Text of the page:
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Updated 20 April 2016

A history of the toilet

Today many people use the flush toilet without giving it a second thought. But where does it come from? What did people do before then?

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Since time immemorial, the disposal of sewerage waste has been a major problem for human communities. Today many people use the flush toilet without giving it a second thought. But where does it come from? What did people do before then?

For hundreds of thousands of years, the toilet and the nearest bush were synonyms. For many people it still is, as it is estimated that at least half of the world's population does not have access to piped, clean water.

Water closets

The water closet is very old – some of the first ones were found in the Palace of Knossos which was built by King Minos. It even had a wooden seat and worked much like flush toilets do today. Indoor bathrooms appeared in the Indus Valley 2000 B.C. and the waste from these were carried to street drains. In Elizabethan England, the water closet was briefly used, but did not make its reappearance until the 18th century.

In 1860, the Reverend Henry Moule invented the earth closet – a variation of the pit closet, which had been used for many centuries. The user of the earth closet, pulled a lever after use and released a layer of earth, charcoal or ashes into the bucket. The container was emptied at intervals. Generally, when pit closets were full, they were closed up and another dug a short way away. This was obviously impractical in urban areas, where space was at a premium.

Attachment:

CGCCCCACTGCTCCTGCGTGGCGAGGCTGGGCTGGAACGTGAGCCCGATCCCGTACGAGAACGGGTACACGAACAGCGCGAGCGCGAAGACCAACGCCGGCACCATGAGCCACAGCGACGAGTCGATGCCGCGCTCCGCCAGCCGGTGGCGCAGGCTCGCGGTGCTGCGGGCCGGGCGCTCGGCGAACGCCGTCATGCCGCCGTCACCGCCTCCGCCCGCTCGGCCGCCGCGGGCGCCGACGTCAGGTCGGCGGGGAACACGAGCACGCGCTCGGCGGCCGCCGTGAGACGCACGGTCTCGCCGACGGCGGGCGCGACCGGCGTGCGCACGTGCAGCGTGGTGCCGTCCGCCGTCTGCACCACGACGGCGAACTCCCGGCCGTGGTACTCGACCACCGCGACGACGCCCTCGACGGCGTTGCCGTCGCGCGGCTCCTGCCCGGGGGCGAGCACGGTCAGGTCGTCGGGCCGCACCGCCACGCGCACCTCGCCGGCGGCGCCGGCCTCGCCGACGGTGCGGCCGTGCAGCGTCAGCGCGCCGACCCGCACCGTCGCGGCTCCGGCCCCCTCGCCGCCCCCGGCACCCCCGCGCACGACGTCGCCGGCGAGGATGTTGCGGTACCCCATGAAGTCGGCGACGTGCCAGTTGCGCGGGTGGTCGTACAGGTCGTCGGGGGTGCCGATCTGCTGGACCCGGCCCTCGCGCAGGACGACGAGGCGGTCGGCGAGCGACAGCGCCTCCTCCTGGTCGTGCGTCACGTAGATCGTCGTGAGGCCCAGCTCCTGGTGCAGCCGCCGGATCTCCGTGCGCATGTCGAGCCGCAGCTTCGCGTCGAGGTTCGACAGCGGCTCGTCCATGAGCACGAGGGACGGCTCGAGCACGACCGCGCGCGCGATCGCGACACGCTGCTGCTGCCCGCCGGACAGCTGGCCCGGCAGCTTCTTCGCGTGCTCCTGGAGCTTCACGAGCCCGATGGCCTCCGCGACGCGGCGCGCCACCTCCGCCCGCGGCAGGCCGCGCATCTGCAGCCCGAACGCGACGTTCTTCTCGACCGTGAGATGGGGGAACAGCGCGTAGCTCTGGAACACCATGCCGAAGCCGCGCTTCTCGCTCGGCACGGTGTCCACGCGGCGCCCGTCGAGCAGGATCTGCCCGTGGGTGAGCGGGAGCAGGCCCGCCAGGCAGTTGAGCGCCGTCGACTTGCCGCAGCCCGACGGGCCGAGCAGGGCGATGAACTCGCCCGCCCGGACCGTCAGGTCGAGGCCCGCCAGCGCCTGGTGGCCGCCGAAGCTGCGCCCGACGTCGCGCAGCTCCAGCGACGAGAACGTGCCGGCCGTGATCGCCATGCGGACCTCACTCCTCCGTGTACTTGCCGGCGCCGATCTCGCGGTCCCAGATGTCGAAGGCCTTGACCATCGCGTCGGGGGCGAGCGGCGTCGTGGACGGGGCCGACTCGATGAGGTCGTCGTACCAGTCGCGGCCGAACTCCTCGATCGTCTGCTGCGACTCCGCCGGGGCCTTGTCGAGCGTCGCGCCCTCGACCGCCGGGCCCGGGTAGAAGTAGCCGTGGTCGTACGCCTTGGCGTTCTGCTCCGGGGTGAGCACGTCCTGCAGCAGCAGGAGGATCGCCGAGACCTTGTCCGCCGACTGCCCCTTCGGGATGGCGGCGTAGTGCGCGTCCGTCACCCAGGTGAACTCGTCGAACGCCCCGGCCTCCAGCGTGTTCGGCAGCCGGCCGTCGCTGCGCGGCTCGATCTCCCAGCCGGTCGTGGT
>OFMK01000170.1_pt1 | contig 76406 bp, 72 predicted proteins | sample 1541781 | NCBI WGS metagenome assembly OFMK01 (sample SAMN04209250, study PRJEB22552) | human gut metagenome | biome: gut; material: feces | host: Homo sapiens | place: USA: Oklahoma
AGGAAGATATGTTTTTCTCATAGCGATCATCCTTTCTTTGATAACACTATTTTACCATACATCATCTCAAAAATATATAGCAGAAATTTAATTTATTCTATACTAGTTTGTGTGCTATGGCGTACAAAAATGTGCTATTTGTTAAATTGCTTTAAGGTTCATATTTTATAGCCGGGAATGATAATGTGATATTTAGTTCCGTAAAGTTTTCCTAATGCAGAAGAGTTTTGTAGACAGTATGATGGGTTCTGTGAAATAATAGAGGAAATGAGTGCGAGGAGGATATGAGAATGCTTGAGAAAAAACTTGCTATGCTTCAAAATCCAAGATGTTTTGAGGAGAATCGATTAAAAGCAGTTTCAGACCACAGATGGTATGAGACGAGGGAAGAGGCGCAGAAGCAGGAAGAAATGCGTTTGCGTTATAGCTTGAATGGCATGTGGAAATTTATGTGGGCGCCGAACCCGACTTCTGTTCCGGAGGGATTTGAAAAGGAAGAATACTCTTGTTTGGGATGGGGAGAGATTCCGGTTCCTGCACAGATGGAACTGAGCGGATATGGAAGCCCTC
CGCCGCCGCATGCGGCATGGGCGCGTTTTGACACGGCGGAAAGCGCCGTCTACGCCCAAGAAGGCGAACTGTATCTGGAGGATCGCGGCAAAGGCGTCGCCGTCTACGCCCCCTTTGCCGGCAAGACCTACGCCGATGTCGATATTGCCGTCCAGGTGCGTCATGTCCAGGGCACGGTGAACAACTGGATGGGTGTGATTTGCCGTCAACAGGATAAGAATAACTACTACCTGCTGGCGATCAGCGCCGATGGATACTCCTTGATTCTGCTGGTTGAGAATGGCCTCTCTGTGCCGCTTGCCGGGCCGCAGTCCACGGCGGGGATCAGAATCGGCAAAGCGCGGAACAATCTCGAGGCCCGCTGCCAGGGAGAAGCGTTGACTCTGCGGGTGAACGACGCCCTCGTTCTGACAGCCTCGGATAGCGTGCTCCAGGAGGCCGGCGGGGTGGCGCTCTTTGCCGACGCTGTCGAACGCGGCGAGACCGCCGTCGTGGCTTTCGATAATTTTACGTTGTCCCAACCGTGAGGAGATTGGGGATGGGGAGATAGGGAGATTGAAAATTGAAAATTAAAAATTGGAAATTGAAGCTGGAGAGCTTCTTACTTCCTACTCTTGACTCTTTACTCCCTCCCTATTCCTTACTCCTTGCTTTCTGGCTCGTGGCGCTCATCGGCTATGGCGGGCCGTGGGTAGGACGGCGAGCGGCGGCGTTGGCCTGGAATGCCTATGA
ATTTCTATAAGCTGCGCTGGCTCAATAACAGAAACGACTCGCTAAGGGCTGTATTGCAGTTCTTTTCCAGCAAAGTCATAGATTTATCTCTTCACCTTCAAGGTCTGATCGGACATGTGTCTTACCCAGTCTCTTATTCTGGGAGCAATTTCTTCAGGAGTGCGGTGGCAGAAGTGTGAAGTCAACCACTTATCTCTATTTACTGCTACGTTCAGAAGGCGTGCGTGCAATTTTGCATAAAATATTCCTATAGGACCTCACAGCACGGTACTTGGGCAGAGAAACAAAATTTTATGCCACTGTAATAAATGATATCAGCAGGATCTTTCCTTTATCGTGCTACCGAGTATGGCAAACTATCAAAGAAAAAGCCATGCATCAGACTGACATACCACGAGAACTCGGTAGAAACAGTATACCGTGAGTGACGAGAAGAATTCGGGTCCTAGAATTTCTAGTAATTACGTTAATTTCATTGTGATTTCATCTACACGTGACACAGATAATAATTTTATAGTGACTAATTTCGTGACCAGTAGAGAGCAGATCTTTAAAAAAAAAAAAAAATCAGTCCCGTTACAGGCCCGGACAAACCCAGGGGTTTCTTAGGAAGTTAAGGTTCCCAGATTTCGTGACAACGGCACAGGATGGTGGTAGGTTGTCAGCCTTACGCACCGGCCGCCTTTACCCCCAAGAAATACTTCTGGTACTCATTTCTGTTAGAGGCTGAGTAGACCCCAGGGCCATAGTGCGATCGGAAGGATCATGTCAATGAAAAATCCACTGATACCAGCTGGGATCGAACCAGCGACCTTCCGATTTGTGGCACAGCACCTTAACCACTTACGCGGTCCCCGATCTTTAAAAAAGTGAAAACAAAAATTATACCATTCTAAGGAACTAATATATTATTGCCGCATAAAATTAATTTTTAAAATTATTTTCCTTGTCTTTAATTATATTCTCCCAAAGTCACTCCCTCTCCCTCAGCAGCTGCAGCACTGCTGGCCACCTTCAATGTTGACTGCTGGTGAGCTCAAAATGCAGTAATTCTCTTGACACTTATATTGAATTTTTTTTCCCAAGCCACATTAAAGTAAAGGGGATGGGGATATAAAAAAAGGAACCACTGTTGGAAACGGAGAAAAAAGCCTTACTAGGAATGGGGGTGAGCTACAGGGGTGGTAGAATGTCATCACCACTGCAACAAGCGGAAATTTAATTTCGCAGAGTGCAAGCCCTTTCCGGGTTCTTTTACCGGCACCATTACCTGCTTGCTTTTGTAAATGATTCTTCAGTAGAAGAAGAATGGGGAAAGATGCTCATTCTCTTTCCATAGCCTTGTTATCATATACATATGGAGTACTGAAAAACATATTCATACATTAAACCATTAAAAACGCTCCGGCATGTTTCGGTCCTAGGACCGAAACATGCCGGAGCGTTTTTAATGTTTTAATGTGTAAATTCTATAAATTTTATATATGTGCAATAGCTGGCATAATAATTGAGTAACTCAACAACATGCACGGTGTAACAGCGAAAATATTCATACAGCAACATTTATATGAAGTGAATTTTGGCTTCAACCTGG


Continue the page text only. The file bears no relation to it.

Pots and dung heaps

During the Middle Ages in Europe, people used pots, which were often simply emptied out of the nearest window, which goes a long way to explaining why the bubonic plague, and the rats that spread it, had such a field day in the 1400s, 1500s and 1600s. Cholera was also a growing problem in filthy cities, especially if water was drawn from the same rivers into which human waste was thrown.

In rural areas, people simply added to the dung heap near the farmhouse. At first farmers collected these waste products to use as fertiliser, but as the city grew, this became uneconomical and people dumped their waste into the nearest river, which obviously caused problems for those living downstream.

The flush toilet

The flush toilet was not invented by Thomas Crapper, as folklore would have it. He was an invention of British author Wallace Reyburn, who wrote a fictional biography of Thomas Crapper, called "Flushed with pride".

The first time the general public had easy access to flush toilets was at the Great Exhibition in the Crystal Palace in 1851. This helped to spread their popularity greatly. The London sewers, made to deal with rainwater, however, clogged up quickly with the sludge and this became a problem in itself.

Of all household appliances, the flush toilet is the single biggest water user. The cost of centralised waste treatment is also relatively high, which puts this system out of reach of many developing countries. The sheer volume of sewerage waste in large cities is quite staggering. Dealing with this, is often a very demanding task for city engineers.

So next time you flush the loo, spare a thought for all those who don't have one to flush and all the people, who for millions of years used the Great Outdoors as a giant toilet. And still do.

Read more:

The toilet: problems and solutions

The Great Stink

(Sources: localhistories.org; trivia-library.com; Bill Bryson: At home)

(Susan Erasmus, Health24, updated November 2010)

 
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